It's not too difficult to do position feedback on the bigger dogs that have BLDCs with harmonic drives or planetary gearboxes. but it is hard for hobby servos.
Are the sensors and controls generic enough to run any kind of robot? Or was this hand built specific to dog like skills and behaviors?
@Afreez Gan can't you just add another wire to the internal pot of the servo, and use the ADC?
Actually, we are also trying with dynamixel servo, but still not have a conclusion.
hey Andy! there's no feedback from the servos. the steppy look was because we used ROS host-master, that's to say, send the joint angles from the computer, and the rsaperry pi on the robot dog will receive the angles. the steppy look was because of the network
I see. The loop is closed out at the servo, as each servo is updated in a sequence, round-robin style.
Onhc is one of our team member.
yes, and I think this is what we should focus on in the future. if feedback is added, we can apply some reinforcement learning algorithms
The winner from the Hackaday prize (2018 or 19) with the high precision robotic arm using magnets in a low cost/clever way to provide joint feedback comes to mind as a possible solution path.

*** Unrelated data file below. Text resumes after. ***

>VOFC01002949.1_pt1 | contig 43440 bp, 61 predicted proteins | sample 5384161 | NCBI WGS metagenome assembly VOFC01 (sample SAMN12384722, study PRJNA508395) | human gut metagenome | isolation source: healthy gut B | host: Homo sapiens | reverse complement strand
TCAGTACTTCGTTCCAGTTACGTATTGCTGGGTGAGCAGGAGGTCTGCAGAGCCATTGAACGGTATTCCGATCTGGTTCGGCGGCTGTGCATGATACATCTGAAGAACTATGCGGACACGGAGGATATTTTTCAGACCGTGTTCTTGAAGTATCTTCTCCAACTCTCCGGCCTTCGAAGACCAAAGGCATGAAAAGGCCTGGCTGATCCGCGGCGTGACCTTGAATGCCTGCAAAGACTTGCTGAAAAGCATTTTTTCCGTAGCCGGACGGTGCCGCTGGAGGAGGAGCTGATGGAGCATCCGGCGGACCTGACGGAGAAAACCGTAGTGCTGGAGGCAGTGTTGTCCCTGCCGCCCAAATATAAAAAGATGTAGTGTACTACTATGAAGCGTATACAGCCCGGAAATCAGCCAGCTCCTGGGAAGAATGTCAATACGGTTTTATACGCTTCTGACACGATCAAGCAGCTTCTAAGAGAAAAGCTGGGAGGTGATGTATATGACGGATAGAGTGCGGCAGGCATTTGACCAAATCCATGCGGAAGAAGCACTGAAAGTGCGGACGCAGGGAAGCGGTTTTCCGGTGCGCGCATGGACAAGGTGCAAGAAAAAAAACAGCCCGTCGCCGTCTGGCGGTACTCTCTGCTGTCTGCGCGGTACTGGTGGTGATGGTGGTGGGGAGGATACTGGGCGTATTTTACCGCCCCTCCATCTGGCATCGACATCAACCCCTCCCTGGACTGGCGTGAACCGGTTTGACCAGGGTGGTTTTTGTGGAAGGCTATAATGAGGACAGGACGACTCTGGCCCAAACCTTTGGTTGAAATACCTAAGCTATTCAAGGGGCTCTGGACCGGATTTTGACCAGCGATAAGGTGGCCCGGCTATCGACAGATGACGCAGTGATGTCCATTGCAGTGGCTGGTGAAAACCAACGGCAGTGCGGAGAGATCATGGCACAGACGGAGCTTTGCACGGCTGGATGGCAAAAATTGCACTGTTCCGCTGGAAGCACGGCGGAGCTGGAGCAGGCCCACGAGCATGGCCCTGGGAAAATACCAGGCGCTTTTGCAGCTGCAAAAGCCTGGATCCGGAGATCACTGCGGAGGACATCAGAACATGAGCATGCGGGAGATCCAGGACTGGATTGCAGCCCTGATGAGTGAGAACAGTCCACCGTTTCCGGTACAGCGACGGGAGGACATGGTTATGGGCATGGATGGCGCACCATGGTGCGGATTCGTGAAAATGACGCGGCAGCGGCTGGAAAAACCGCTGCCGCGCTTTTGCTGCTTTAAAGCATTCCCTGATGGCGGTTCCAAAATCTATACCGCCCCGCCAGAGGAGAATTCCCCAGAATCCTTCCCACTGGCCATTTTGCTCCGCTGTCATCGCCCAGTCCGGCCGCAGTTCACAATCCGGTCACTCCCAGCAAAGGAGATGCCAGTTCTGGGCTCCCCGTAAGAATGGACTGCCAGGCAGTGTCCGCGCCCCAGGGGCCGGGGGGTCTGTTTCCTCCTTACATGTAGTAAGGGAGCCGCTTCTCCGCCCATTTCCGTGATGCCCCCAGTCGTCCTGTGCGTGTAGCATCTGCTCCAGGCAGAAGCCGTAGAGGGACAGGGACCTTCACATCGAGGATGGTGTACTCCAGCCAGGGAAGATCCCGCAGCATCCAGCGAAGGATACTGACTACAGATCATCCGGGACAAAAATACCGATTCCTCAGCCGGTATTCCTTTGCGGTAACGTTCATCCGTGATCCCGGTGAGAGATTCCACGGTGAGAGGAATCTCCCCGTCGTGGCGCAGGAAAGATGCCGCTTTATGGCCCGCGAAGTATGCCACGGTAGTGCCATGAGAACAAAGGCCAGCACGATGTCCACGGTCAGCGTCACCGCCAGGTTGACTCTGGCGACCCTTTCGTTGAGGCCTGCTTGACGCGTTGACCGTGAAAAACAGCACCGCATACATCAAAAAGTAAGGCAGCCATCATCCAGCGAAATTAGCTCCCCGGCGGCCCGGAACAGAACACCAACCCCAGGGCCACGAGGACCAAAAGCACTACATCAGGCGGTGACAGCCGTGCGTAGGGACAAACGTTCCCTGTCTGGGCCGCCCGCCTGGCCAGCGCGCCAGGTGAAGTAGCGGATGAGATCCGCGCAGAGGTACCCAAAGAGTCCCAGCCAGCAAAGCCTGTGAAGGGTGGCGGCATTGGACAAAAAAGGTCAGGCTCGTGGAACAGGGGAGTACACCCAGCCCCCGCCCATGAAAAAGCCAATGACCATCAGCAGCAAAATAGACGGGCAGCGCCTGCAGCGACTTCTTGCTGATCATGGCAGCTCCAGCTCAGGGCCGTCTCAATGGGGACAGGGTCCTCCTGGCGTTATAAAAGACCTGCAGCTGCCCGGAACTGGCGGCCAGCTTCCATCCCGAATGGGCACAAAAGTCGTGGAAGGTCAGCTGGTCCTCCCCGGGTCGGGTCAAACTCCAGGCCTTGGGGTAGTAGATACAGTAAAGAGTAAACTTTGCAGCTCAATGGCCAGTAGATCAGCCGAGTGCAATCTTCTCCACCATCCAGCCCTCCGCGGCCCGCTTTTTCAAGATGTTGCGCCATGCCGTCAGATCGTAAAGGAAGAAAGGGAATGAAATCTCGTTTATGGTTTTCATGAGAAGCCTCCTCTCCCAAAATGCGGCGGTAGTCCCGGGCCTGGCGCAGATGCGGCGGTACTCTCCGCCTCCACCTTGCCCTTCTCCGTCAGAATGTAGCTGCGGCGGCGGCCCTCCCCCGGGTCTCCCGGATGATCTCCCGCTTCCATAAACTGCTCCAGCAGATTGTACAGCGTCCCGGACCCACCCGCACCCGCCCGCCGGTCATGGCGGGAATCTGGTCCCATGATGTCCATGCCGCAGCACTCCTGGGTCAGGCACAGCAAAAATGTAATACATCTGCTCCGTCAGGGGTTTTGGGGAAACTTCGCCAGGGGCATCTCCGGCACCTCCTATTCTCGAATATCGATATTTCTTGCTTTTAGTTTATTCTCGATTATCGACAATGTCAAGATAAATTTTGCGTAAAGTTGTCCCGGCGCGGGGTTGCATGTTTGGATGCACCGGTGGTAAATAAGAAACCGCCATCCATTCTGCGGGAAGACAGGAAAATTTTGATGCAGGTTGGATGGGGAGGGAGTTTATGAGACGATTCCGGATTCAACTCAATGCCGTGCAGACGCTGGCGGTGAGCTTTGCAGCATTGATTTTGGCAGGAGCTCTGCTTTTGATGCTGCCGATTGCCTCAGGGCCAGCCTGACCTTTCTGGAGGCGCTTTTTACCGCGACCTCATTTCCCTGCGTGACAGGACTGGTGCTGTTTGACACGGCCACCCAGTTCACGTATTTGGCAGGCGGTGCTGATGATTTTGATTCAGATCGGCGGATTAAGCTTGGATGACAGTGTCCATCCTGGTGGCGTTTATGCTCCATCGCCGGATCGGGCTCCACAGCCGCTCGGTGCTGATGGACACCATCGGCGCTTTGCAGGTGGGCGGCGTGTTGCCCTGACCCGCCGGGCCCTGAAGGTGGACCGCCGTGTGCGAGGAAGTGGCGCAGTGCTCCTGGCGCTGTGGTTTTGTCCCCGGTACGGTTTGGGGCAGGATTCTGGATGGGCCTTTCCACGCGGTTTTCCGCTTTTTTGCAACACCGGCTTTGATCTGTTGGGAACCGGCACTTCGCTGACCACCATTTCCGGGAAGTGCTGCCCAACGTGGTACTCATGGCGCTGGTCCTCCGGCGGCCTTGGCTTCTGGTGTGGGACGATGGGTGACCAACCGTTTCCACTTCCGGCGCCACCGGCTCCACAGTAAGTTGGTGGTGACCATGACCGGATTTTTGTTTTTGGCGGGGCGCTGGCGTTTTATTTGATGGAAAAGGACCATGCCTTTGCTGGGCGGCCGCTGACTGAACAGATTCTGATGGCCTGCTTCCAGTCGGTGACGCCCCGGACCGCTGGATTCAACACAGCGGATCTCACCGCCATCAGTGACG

Our target is to build a powerful, better, cheaper robot dog platform to make robotics easier for schools, homeschool families, enthusiasts and beyond.
Mini Pupper is only our beginning journey.
Hmm... are you hinting at bigger robots?
I'm also a fan or Carl Bujega's pcb motor exploration for smaller moving parts, though torque is limited
I was just typing that same question...
We will focus on similar Mini Pupper robot.
+1 on Carl. I really should ask him to do a Hack Chat
@onhc You might want to simulate the various designs, then you won't be limited with assemblies. That also fits with designing better cheaper "anything". It teaches robotics, sensing, modeling, cost estimation, project management, group collaboration.
Yeah, I think because servos are usually applied in model airplane or rc cars, it's actually not invented for robots. Maybe we could find a way to make a low-cost actuator. And I think simulation is a good idea but there's still a lot for us to learn...
Serious question: have you had any problems with Boston Dynamics because of MiniPupper's color scheme? I know some companies have trademark protections on colors, just wondering if anyone has complained.
How are you looking at developing behavioral programming in the future in regards to education, family, and assistive ideologies?
@Metalnat! We are also developing high-performance servos with magnetic encoders and torque feedback now，still need a lot of work.hey
haha BD would be the ones to have an issue if any. We were told "no" real quick when we requested one for purchase when we mentioned putting a robot claw on it to rip posters off a wall.. then we went Ghost Robotics and did our thing.